Volume II: Filmography




April 7, 1914 (Tuesday)

Length: 2 reels (1,998 feet)

Character: Drama

Director: Frederick Sullivan

Scenario: Lloyd F. Lonergan, from a story by Clarence Herbert New

Cast: James Cruze (Lord Trevor), Florence LaBadie (Nan Tremaine, his ward), Nolan Gane (Jones, a dissipated clerk), Justus D. Barnes (Abdul), Arthur Bauer (Pfaff, agent for Germany), Frank Farrington (Pierce, an Englishman), David H. Thompson (Sir Edward Wray, Secretary of State for Foreign Affairs), Claude Cooper

Note: This was the third film directed by Frederick Sullivan and with scenarios by Lloyd Lonergan, derived from Clarence Herbert New's Adventures of a Diplomatic Free Lance series, which had been running for the previous five years in Blue Book magazine. The entire Thanhouser series comprised the following: A Leak In the Foreign Office (released February 17, 1914), The Cat's Paw (March 17, 1914), A Debut In the Secret Service (April 7, 1914), and A Mohammedan Conspiracy (May 12, 1914).


SYNOPSIS, Reel Life, April 4, 1914:

"Lord Trevor and his ward, Nan Tremaine, occupy a townhouse in London connected by a secret passageway with that occupied by Abdul who poses as a wealthy East Indian merchant, but who, in reality, is a secret service agent in the employ of Lord Trevor. A well-dressed woman is injured in an accident in front of Abdul's home and is carried inside where she receives medical attention. In her delirium she reveals that she is a spy in the employ of Col. Pfaff, a German officer representing the Kaiser in London. Lord Trevor, who is in the confidence of Sir Edward Wray, the Secretary of State for Foreign Affairs, is told that the plans of certain coast fortifications have been stolen from the government's files and that they must be recovered. Nan is introduced to the Secretary of State. The men smile when she declares that she will recover the documents. Nan, however, takes up the trail she has uncovered in Abdul's house, and, in a game of wits in which she out-guesses Col. Pfaff's spy, the documents are regained and England is saved from losing precious plans which would be of incalculable value to an enemy in time of war."


REVIEW, The Morning Telegraph, April 12, 1914:

"A Debut in the Secret Service is a story of the cleverness of a young girl in outwitting a German spy, and in recovering for her guardian, Lord Trevor, and the Secretary of State for Foreign Affairs, some important plans which had been stolen. The drama shows the latent hostility which seems always to exist between England and Germany, and is staged and acted with fine regard for correctness of setting. Flo LaBadie, as Lord Trevor's ward, Nan, looks fully as young upon the screen as she is supposed in the play to be, and takes her part with an artistry which seems to show some experience. In order to clear himself of a debt which he has incurred through his propensity for gambling, Jones, a dissipated and weak-kneed clerk in the employ of the government, steals valuable fortification plans from the safe and turns them over to his debtor. These papers are to be delivered by Pfaff, the German, to a young lady agent of the Kaiser whom he is to meet at a ball that night. In an automobile accident the woman is badly hurt and is carried into the house adjoining that of Lord Trevor. In her delirium she reveals her identity and errand. Nan, despite the incredulity of her guardian and the Secretary, takes the woman's ring, by which Pfaff is to identify her, and goes to the ball. Here she recovers the plans and returns them safely into the hands of the Secretary."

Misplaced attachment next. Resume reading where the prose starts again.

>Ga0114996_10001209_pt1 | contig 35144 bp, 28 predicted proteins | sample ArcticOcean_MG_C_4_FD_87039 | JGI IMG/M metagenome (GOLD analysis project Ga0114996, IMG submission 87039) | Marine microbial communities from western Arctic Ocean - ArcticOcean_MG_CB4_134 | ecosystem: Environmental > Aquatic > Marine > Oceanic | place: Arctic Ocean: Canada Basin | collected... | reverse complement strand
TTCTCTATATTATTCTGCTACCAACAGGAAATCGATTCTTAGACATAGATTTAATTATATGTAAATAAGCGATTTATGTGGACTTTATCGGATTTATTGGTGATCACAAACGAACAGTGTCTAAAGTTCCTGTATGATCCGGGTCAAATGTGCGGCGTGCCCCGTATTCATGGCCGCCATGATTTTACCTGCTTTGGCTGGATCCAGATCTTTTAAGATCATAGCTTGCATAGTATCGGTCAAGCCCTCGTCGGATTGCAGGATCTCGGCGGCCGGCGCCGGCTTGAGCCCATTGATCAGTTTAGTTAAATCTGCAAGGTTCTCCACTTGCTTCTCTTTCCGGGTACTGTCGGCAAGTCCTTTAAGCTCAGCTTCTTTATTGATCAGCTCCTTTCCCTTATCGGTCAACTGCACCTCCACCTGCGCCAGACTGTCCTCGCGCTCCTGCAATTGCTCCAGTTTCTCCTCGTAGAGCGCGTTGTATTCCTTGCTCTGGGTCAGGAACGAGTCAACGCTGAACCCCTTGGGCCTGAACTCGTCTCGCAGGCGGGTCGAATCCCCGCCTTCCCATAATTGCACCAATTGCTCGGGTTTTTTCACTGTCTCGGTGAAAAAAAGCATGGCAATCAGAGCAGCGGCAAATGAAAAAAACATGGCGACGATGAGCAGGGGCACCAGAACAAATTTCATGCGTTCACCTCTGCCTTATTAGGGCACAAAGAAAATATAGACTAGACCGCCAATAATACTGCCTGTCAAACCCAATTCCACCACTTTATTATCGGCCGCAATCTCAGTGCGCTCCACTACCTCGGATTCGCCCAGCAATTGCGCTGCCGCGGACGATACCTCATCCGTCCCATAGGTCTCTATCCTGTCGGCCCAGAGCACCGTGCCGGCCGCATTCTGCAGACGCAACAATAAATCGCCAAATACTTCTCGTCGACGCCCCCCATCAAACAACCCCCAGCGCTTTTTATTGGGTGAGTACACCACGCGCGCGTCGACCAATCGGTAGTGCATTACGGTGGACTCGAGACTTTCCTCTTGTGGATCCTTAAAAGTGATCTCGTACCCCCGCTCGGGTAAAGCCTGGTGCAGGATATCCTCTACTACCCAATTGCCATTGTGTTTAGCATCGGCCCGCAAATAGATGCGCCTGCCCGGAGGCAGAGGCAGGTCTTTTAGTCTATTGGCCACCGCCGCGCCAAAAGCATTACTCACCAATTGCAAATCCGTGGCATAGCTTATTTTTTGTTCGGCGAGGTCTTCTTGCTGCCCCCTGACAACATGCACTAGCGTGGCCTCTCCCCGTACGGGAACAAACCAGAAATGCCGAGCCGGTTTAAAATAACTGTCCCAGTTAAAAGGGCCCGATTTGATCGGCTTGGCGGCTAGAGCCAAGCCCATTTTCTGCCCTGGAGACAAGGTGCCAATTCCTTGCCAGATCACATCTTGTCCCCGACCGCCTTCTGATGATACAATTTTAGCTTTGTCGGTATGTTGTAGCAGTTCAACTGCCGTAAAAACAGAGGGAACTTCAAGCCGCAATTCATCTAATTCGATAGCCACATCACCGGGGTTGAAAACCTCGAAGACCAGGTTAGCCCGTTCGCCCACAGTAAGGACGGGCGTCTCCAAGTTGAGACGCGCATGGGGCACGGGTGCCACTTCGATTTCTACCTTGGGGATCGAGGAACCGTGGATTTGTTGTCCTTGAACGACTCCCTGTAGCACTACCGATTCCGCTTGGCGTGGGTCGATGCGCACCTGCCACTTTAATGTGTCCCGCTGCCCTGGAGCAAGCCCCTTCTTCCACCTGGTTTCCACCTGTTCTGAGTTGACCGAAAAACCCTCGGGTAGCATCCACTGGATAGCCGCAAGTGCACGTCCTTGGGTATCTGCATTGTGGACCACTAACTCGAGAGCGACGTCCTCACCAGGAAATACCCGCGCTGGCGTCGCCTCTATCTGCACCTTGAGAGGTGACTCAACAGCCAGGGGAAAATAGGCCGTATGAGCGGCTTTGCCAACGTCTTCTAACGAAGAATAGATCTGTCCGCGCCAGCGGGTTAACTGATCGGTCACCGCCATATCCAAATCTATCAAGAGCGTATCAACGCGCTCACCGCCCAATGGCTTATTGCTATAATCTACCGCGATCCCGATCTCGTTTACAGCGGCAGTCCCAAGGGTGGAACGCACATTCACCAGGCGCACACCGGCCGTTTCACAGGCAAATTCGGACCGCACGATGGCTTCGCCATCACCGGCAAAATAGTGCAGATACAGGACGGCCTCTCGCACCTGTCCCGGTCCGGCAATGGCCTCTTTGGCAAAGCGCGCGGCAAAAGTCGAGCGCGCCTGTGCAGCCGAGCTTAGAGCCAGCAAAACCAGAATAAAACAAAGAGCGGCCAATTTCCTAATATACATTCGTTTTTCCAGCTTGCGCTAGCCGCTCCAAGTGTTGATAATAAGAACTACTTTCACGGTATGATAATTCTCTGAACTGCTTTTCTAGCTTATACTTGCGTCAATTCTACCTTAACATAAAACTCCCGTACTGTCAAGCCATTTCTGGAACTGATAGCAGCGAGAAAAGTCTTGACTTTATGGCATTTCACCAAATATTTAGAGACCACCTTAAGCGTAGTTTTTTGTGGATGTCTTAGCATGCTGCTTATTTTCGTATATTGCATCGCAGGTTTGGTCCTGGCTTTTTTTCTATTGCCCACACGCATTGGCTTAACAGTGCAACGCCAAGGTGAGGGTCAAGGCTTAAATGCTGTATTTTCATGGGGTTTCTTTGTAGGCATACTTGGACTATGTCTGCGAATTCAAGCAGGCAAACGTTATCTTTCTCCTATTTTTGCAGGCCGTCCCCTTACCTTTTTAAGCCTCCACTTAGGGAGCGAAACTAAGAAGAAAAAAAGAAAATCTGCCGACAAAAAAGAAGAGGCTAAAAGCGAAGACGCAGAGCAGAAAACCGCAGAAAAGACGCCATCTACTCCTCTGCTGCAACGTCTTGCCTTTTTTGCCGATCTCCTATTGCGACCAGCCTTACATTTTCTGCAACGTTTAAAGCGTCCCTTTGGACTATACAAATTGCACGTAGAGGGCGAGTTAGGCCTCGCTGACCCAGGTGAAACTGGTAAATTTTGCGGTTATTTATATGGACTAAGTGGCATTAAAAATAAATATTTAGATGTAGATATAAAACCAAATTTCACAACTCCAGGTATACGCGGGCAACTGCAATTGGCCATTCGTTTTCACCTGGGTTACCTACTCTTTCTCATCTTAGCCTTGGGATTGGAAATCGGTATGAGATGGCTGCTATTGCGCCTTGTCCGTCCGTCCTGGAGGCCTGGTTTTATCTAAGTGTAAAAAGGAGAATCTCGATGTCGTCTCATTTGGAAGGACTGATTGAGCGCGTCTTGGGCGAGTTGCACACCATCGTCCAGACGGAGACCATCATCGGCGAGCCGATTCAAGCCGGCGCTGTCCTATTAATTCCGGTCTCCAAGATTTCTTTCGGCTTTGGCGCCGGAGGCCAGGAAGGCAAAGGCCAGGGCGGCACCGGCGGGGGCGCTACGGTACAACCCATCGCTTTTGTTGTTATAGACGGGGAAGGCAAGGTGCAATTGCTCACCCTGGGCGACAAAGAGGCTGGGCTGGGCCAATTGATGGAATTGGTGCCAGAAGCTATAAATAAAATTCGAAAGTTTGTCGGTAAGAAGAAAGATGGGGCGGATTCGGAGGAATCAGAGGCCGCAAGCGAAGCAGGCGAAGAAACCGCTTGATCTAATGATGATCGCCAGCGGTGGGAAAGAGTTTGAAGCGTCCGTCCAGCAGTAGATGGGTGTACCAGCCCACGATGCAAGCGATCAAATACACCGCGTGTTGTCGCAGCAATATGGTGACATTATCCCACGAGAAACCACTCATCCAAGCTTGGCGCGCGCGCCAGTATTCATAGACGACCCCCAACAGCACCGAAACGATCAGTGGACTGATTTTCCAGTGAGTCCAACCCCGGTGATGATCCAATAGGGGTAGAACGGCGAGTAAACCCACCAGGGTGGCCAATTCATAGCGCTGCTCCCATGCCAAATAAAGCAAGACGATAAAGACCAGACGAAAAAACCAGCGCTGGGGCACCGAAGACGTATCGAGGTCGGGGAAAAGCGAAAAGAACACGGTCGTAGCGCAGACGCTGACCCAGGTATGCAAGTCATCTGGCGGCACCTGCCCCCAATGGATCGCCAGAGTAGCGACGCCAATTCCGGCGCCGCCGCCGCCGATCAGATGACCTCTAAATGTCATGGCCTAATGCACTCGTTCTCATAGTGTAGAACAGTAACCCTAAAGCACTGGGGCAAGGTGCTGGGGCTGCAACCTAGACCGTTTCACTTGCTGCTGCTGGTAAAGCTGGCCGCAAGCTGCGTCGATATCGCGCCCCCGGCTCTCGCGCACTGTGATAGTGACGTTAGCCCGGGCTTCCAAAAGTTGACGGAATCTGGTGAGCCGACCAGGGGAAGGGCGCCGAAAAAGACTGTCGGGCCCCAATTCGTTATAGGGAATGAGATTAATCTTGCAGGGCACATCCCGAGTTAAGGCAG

REVIEW, The Moving Picture World, April 18, 1914:

"A two-reel release of the 'Diplomatic Free Lance' series. The author is Clarence H. New. James Cruze interprets Lord Trevor in connection with the head of the Secret Service. Government files have been stolen, which includes plans of coast fortifications. Flo LaBadie in the character of Nan through clever subterfuge regains them for the government. This picture-play is interesting and splendidly acted. The direction and photography are also well done. A good feature."


REVIEW, The New York Dramatic Mirror, April 29, 1914:

"There is ample plot material here for the two reels utilized in telling the story of diplomatic intrigue, treachery, and the good fortune of a girl, who comes to play a part in the affairs of nations. The development is coherent, and the subject matter is not farther removed from life than must be expected in melodramas of the type - a type, by the way, the audiences seem to enjoy. It appears that a German spy is intent on securing certain plans of a fortress, and luck favors him by placing the plan in the possession of a clerk, who gambles beyond his means. In exchange for the papers, the spy frees the clerk of a bothersome debt, and is prepared to pass the plans onto another spy, a woman, who is to meet him at a German Embassy ball, and whom he will recognize by a ring of odd design, which she wears. Injured in an automobile, this woman is carried into the home of the heroine of the story. Being delirious, she divulges the plot, the girl takes the ring, impersonates the feminine spy at the ball, and regains the plans. All this is unfolded with much detail by an able company of actors. Settings and photography are satisfactory."

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April 10, 1914 (Friday)

No Thanhouser release because of the two-reel film of the preceding Tuesday.

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Copyright © 1995 Q. David Bowers. All Rights Reserved.